The following post was originally published on September 18, 2009 under the title “How To Create a Perceived Need for the Minority Language.”
My 18-year-old goddaughter, Veronika, was recently in town for the weekend and I noticed something pretty interesting that I’m still trying to figure out.
Although she was raised bilingual by my (Peruvian) sister and her father, who is Cuban, (but moved to New York as a toddler and thus speaks more English than Spanish,) ever since I can remember, we have always communicated in English. I mean, I know she understands Spanish, but when I talk to her, she has always answered me in English–no matter which language I use.
So, I was pretty surprised when I noticed that whenever she talked to my daughter, her cousin Vanessa, she addressed her in Spanish. Why? I didn’t really get around to asking her, but I think it’s because she probably thinks–rightly so–that Vanessa understands Spanish better, unlike everyone else in our bilingual family.
I guess the interesting thing about this anecdote is that even though, growing up, Veronika basically refused to speak Spanish, the fact that we all continued talking to her in the minority language, somehow paid-off. (I should mention, though, that it has also helped that her boyfriend’s first language–as well as his family’s–is Spanish, meaning that she’s been forced to speak it in order to communicate with them.)
Either way, all this got me thinking about how the topic of how to get your children to speak the minority language continues to be one of the most popular ones since we started SpanglishBaby more than half a year ago. The evidence is in the questions we continue to get for our Ask an Expert series, including this week’s question, the comments in the forums and just the stuff we hear whenever the subject of raising bilingual kids comes up.
One of the main things to do, according to bilingual experts, is to create a perceived need for the minority language. In other words, your children HAVE to feel as if they NEED to speak the minority language in order to communicate. So, how do you do this? Here are some tips:
1) Show them you’re proud of minority language + culture: If your children see you take pride in your language and your culture, they will follow suit. I saw this happen before my very own eyes with my stepson. His father, my husband, is extremely proud to be Puerto Rican. He has always spoken highly of his beloved Island, its music, its food, its folklore. He owns a vast collection of Puerto Rican music which he plays on a regular basis. My stepson, although born and raised in Miami, has always identified himself with his father’s home country.
2) Give your friends and your kids’ friends a taste of the minority culture: This goes along with the first tip, except it takes it a little farther. Now, and until October 15th, it’s the perfect time to do this by celebrating Hispanic Heritage Month with a party–especially if you happen to be from one of the countries which celebrates its Independence during this time. You could serve traditional food from your Latin American country and teach the children a few words in Spanish. Again, if your children see that you’re proud of your heritage, they will be too!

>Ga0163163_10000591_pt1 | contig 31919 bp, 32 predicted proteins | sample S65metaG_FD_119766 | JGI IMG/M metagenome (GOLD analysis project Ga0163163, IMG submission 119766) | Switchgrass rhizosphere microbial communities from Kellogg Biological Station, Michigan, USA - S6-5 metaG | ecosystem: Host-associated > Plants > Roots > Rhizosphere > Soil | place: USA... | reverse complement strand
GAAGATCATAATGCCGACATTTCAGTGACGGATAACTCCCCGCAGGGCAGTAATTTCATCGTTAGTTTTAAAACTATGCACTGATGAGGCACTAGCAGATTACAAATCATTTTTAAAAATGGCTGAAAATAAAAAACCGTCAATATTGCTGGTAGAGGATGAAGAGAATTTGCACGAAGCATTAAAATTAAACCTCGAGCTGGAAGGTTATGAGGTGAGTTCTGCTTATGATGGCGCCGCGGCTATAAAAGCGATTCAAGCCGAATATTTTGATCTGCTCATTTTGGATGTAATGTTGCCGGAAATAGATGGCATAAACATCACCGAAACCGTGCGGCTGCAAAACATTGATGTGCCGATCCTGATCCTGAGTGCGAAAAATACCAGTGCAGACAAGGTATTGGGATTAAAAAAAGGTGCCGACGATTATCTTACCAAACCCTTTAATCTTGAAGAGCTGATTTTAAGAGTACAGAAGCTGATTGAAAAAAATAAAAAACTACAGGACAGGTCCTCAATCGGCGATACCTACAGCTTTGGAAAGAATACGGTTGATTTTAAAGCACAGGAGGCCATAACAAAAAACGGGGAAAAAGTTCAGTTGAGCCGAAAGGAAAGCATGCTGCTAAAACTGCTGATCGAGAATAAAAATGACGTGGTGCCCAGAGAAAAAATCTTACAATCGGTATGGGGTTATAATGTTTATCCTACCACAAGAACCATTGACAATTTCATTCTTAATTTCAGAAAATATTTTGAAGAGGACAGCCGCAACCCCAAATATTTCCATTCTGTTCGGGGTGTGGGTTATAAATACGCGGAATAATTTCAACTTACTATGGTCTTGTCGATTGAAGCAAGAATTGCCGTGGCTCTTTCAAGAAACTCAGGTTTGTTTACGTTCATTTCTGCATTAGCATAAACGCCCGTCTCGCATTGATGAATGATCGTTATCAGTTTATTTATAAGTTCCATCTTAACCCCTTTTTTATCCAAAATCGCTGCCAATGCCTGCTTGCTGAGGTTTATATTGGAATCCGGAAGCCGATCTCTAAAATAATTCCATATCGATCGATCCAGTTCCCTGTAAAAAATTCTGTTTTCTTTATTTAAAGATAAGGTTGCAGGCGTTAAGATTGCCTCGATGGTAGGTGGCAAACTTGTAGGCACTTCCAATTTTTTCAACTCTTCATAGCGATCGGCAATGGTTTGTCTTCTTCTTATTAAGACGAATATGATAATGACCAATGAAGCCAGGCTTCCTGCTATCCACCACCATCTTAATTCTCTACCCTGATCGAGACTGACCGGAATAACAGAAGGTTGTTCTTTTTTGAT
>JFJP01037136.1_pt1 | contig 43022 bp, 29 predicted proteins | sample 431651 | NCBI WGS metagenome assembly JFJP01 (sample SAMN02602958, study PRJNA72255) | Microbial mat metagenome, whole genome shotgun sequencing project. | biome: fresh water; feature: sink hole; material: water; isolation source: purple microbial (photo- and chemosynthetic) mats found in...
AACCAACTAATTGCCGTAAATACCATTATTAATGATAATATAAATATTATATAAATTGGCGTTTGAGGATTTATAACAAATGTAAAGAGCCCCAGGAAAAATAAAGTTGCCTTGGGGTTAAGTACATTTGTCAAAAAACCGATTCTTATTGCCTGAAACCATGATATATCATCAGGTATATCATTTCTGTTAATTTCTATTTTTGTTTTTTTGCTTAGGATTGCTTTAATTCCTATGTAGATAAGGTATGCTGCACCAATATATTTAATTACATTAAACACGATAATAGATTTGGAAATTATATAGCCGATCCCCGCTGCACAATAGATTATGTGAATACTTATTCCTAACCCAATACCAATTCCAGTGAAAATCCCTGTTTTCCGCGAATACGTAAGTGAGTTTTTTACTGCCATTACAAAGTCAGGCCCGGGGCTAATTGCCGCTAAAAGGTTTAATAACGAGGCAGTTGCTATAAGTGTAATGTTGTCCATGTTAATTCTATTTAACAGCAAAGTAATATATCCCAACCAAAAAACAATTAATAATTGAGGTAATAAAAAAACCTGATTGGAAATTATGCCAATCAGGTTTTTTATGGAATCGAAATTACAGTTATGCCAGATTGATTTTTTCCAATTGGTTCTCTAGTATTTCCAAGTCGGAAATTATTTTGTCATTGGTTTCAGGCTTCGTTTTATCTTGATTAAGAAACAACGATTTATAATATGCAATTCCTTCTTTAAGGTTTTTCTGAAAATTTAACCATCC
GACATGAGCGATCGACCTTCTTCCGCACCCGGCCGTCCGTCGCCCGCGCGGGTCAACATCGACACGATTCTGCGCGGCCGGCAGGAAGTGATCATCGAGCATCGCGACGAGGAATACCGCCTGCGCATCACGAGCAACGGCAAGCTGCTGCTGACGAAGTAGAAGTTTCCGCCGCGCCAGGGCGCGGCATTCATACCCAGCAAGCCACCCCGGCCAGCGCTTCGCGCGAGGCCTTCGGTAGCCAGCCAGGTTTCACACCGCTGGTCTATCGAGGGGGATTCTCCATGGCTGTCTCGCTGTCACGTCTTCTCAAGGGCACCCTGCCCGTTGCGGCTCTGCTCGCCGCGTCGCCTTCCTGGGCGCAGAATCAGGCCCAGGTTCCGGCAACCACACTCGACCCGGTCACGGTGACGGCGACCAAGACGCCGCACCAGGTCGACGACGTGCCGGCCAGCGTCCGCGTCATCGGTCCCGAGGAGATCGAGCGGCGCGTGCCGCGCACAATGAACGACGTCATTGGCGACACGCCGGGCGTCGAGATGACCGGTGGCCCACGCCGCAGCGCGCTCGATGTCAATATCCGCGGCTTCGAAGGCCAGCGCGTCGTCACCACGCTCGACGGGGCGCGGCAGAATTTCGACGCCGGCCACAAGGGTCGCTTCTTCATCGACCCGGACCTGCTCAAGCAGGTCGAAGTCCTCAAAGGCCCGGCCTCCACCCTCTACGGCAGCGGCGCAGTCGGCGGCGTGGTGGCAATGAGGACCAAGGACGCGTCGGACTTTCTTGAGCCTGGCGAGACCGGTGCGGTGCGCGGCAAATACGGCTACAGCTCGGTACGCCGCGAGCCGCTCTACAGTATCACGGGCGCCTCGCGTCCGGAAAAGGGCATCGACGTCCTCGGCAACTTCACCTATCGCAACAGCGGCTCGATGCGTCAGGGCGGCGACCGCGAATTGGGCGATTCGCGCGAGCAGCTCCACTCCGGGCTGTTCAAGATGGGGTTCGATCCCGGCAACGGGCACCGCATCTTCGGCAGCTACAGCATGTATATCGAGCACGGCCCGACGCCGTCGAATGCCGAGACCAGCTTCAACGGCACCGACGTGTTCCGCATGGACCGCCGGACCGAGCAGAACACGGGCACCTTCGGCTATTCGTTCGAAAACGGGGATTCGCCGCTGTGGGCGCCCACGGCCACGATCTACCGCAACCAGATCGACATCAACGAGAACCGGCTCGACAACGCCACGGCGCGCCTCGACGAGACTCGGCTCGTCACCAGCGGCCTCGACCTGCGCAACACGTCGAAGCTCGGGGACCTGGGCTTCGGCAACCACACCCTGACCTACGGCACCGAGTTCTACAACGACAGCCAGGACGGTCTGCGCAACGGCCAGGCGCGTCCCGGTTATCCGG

3) Invite your family/friends who speak the minority language to stay with you: This works well especially if there are children involved. My cousin, her husband and their 10-year-old daughter are coming from Mexico to spend Christmas with us this year, and I couldn’t be happier. Not only do I get to see them and show-off Colorado’s winter wonderland, but my daughter, Vanessa, will spend about 10 days surrounded by Spanish coming from people other than her father and I. In other words, she’ll experience first-hand how important it is for her to speak Spanish, so she can communicate with her family.
4) Expose your children to the minority language + culture first-hand: Traveling to a country where the minority language is spoken is probably one of the best ways to create a perceived need. Although it’s sad that both my husband’s and my family is dispersed in different Latin American countries, it does gives us the opportunity to go visit them, allowing our daughter to be immersed in the language while spending time with her family. Our plans are that once Vanessa is old enough, she will spend her summers with her cousins in Puerto Rico. We did this with my now 19-year-old stepson as he was growing up, and I’m convinced this is one of the major reasons he is bilingual today. Not only will this kind of trip help reinforce the minority language, but Vanessa will get to experience the culture of her father first-hand.
In which creative ways do you help your child feel she needs to speak the minority language?
I definitely agree with the perceived need idea. Our kids had no reason to want to speak spanish, except we had friends and family come from Bolivia for weeks at a time that only spoke spanish.
And with our baby, we’ve been speaking mostly spanish…and happily, his first word (besides, ma) was in spanish (pa…pajaro), so I tell my other kids Diego only speaks spanish. (To which my older son says, “Well, I’ll teach him English.”) But when we are with their little friends, I introduce them to Diego and say the same thing and they start breaking out what little spanish they know. and asking “how do you say….in spanish?” Plus kids don’t have a fear of talking to a baby in spanish. This encourages my own children and makes them feel proud that they can speak spanish to their brother.
I love your blog and all your tips and they’ve really helped us to remember how important being bilingual is and passing that on to our kids.